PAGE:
Mirko Tobias Schäfer / Assistant Professor
University of Utrecht Department for Media and Culture Studies

Faceless and the aesthetics of    

Practices of hiding faces and disguising ones identity has emerged as a media practise in a world where anonymity was difficult to upheld and where anonymity became challenged through all kinds of requirements. Doringer argues that these media practices also manifest in art. Part 1 of the two-part exhibition presents works that play with the invisibility, hidden identity, strategies of disguise and exposure; part 2 will revolve explicitly around the political impact and social consequences.

Asymmetric Love Nr. 2 by Addie Wagenknecht and Stefan Hechenberger playfully re-uses CCTV equipment which is so pervasively present in our everyday urban life. A number of surveillance camera's are arranged to a 'baroque' chandelier and placed as such in an entrance portal of the Museumsquartier. The serviceable design of the aesthetically unpleasing camera's is all of a sudden turned into an integral component of an aesthetic artefact. Stripped of their original functionality the now defunct camera's serve as a reminder for asymmetric relationship between observer and subject, between recording device and citizen. In accordance with the exhibition theme, Wagenknecht and Hechenberger distributed 500 black glasses in shape of the censor bar, known from anonymized persons in press photography.

A fictional view behind the front-end of surveillance has been provided by Max Gurresch and Matthias Tarasiewicz (both ATechRes) with their work Documenting Surveillance. Planned as the counter piece to Wagenknecht's and Hechenberger's surveillance chandelier Gurresch and Tarasiewicz were playfully re-enacting the working environment of those professional watchers. Their installation shows a probably hastily deserted room: Monitors, maps, computers, manuals, a desk and chair cramped into a small office space invite to make up the characters who might have been working here on a surveillance project. They write:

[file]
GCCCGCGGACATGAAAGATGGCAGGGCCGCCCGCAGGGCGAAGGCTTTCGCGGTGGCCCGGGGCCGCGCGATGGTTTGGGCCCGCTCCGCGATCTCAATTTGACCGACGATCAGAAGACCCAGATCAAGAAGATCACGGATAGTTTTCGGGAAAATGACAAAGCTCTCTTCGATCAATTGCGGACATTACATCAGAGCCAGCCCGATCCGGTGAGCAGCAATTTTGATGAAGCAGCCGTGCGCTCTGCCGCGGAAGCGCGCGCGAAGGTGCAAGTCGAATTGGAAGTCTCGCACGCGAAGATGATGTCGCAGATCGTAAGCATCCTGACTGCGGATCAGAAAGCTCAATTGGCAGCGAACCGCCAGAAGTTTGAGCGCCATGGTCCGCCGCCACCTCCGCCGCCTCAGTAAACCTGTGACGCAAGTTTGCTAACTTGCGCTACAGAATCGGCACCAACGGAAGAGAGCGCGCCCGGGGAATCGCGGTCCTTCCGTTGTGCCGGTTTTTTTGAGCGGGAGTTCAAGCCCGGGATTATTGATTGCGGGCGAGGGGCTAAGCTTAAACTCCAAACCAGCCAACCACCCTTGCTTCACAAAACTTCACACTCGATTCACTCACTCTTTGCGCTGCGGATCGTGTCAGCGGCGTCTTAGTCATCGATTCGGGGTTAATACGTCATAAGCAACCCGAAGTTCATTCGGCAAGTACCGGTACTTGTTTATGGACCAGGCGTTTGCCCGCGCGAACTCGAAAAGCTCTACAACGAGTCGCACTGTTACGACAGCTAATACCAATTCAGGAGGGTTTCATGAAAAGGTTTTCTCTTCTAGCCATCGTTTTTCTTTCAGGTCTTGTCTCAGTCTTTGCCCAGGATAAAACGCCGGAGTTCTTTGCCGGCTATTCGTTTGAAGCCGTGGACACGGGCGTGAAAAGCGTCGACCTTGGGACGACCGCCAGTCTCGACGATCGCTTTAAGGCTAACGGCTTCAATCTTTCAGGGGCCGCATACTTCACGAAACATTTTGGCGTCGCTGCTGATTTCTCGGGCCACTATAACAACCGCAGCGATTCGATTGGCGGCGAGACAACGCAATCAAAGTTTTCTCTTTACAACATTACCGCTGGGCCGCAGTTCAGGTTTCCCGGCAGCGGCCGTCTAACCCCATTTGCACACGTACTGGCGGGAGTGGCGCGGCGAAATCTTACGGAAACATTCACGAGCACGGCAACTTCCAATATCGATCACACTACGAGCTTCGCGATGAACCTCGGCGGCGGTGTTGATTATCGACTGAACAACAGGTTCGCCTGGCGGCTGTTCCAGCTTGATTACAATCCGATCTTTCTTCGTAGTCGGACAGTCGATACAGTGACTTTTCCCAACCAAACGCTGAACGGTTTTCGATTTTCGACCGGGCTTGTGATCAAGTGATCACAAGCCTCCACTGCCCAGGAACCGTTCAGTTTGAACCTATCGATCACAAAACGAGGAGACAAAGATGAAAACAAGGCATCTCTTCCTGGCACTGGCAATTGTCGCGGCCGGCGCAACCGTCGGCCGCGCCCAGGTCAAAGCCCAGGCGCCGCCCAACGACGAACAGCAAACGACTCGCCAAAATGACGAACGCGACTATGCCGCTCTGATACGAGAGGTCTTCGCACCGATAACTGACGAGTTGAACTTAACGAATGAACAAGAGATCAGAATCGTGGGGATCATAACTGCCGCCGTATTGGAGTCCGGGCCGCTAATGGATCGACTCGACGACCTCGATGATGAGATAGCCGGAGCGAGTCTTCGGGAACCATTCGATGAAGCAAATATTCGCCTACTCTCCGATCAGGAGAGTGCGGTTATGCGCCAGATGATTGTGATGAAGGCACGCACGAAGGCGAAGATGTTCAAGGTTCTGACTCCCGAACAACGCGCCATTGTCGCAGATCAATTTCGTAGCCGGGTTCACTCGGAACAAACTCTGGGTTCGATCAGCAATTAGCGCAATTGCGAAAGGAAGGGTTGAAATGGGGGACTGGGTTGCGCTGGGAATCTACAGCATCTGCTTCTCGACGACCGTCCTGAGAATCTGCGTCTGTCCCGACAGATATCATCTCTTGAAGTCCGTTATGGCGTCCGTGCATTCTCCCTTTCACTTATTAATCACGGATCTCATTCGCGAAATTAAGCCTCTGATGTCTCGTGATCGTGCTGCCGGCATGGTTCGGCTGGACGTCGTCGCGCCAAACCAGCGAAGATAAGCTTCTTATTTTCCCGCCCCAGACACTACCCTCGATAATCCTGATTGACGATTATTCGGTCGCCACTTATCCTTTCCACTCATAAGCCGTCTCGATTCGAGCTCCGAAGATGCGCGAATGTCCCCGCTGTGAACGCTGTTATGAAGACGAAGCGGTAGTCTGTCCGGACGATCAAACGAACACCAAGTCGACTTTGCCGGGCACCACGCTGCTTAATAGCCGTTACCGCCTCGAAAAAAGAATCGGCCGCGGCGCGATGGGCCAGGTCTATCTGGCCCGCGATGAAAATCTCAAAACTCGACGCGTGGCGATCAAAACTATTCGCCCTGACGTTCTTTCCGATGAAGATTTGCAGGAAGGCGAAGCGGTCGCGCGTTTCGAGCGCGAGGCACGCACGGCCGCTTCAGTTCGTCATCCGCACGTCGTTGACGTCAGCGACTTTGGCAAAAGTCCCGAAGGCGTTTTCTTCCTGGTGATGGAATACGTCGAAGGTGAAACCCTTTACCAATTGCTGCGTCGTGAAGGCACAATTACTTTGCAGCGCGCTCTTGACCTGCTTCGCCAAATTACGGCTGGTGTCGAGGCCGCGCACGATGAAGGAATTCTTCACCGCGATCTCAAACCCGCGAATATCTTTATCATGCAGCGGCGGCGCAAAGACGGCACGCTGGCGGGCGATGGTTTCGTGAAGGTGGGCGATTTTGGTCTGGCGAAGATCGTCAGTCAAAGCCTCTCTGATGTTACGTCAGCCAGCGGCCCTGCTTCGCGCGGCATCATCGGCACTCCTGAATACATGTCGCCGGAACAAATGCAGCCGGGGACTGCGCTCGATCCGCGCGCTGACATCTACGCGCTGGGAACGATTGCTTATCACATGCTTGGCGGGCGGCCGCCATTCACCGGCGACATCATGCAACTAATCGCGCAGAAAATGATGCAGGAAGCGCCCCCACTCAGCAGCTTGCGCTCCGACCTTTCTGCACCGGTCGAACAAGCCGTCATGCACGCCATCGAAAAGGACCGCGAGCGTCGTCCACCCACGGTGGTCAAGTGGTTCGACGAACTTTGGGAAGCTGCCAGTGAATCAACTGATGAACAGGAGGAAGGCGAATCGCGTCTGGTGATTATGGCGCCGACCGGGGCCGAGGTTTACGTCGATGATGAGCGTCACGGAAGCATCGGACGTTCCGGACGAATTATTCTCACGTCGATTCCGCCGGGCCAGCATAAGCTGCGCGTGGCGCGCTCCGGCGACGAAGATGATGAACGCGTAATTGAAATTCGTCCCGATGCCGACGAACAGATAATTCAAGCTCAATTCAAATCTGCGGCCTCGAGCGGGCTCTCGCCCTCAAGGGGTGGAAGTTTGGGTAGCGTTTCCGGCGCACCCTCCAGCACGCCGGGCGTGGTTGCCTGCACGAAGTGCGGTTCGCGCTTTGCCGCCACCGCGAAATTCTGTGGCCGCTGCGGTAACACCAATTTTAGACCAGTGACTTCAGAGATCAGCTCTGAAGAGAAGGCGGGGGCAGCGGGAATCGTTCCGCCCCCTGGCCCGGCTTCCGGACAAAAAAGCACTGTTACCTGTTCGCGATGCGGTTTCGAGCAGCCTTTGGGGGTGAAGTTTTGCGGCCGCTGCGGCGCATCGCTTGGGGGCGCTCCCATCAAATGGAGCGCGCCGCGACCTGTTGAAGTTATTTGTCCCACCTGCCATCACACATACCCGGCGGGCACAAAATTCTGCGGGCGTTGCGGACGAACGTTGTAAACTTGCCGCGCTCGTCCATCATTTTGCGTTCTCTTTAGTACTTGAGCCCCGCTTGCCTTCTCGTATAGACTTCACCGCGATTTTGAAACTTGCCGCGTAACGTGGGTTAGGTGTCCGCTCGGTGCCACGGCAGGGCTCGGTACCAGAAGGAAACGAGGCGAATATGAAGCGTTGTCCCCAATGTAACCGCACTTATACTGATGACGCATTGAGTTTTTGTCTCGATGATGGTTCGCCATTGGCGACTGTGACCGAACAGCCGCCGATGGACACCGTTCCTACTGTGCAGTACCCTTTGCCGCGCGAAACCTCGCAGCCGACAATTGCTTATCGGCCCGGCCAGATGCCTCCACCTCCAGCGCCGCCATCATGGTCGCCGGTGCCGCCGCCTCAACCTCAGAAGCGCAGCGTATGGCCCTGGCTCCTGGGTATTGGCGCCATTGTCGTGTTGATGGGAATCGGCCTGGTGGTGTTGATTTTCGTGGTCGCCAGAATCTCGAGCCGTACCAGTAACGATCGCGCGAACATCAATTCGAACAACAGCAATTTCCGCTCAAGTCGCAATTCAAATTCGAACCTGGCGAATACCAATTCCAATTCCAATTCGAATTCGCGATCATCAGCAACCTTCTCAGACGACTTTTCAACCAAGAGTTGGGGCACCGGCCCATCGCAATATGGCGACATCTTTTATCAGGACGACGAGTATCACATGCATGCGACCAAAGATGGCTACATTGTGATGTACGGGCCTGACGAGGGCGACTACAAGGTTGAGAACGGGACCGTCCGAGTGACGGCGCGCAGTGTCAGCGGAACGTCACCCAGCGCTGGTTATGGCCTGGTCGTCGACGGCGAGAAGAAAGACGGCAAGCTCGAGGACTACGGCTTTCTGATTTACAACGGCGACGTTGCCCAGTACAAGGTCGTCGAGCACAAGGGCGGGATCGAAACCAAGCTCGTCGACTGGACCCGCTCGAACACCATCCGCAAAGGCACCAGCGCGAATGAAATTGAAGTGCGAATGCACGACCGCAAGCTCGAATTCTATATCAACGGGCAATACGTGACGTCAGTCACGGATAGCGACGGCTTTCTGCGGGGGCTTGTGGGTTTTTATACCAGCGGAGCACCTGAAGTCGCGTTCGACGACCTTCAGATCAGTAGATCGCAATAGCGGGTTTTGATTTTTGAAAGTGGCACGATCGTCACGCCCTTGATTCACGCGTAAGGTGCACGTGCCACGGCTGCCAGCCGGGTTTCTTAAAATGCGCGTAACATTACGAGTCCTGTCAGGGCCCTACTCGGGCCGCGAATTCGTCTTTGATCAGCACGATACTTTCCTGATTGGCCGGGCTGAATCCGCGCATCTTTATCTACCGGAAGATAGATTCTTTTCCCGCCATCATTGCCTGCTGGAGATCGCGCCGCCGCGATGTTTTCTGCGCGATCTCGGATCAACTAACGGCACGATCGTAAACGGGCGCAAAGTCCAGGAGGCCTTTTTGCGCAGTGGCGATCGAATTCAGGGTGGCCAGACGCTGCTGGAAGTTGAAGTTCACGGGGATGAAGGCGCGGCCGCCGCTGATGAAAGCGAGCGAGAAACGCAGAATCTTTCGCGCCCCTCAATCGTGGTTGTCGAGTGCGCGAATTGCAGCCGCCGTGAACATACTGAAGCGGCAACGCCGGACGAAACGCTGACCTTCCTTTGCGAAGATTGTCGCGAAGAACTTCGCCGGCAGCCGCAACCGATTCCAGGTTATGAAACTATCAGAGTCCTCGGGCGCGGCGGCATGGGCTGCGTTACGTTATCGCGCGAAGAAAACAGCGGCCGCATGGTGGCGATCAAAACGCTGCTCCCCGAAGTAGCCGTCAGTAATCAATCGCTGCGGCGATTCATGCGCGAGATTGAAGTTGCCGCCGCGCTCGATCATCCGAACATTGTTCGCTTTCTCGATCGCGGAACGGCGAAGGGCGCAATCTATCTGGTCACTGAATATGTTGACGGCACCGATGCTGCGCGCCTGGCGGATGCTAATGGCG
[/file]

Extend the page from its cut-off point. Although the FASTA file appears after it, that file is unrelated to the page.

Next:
“Surveillance work can be challenging - according to the U.S. Department of Labor it includes stress, danger, confrontations with angry or upset individuals, physical discomfort, lethal hazards, fieldwork in high crime areas, monotony, constant alertness to threatening situations, irregular hours, and a heavy toll on private life, among other risks [...] Who are those people and employees observing us in all possible situations of our lives?"

Tarasiewicz and Gurresch argue that the persons who actually watch us defy our attention. However, their humanity constitutes a crucial weakness of the surveillance apparatus.

There are only few examples in media culture where those who do the work of watching others come into the spotlight. Usually they remain anonymous and invisible. Often we do forget that there are human beings at the other end of the surveillance technology. Gerd Wieser, the Stasi officer assigned to spy on a playwright author in Florian von Henckel Donnersmark's famous film The Life of Others (Das Leben der Anderen) is one of the few examples where the other side of the asymmetric relation between subject and observer comes to live for a broader audience. Whistle-blowers, such as William Binney and most prominently Edward Snowden are real-life examples where the faceless apparatus of state surveillance all of a sudden gets a human face and a human touch. Troubled by the perpetual violation of civic rights the former collaborators of the system now turn to society to warn about the slippery slope to totalitarianism. Recognizing the human operators behind the technology that disguises the watchers while recording the private lives of others, should remind us of those people who actually design, feed and operate the apparatus of production. Responsible are our political leaders and their voters who in a jerk-knee reaction consider automatized and computer-aided massive surveillance as appropriate answer to vague and often unfounded threats.

Date July 2013 Category News

The recent disclosures of the US American spy program PRISM and its British version Tempora have put the issue of surveillance on the public agenda again. In 1998, the debate revolving around the Enfopol papers had pointed the public interest to surveillance activities of authorities. With the exhibition Ctrl Space in 2001, Thomas Y. Levin provided an overview of the rhetoric of surveillance and the multiple ways artists react to the media practices of observation and privacy invasion (Levin, Frohner, Weibel 2002). The newly revived public interest in state surveillance appeared at a time, when curator and artist Bogomir Doringer was putting together the Faceless show in Vienna's Museumsquartier.

2000 - 2018 Mirko Tobias Schäfer

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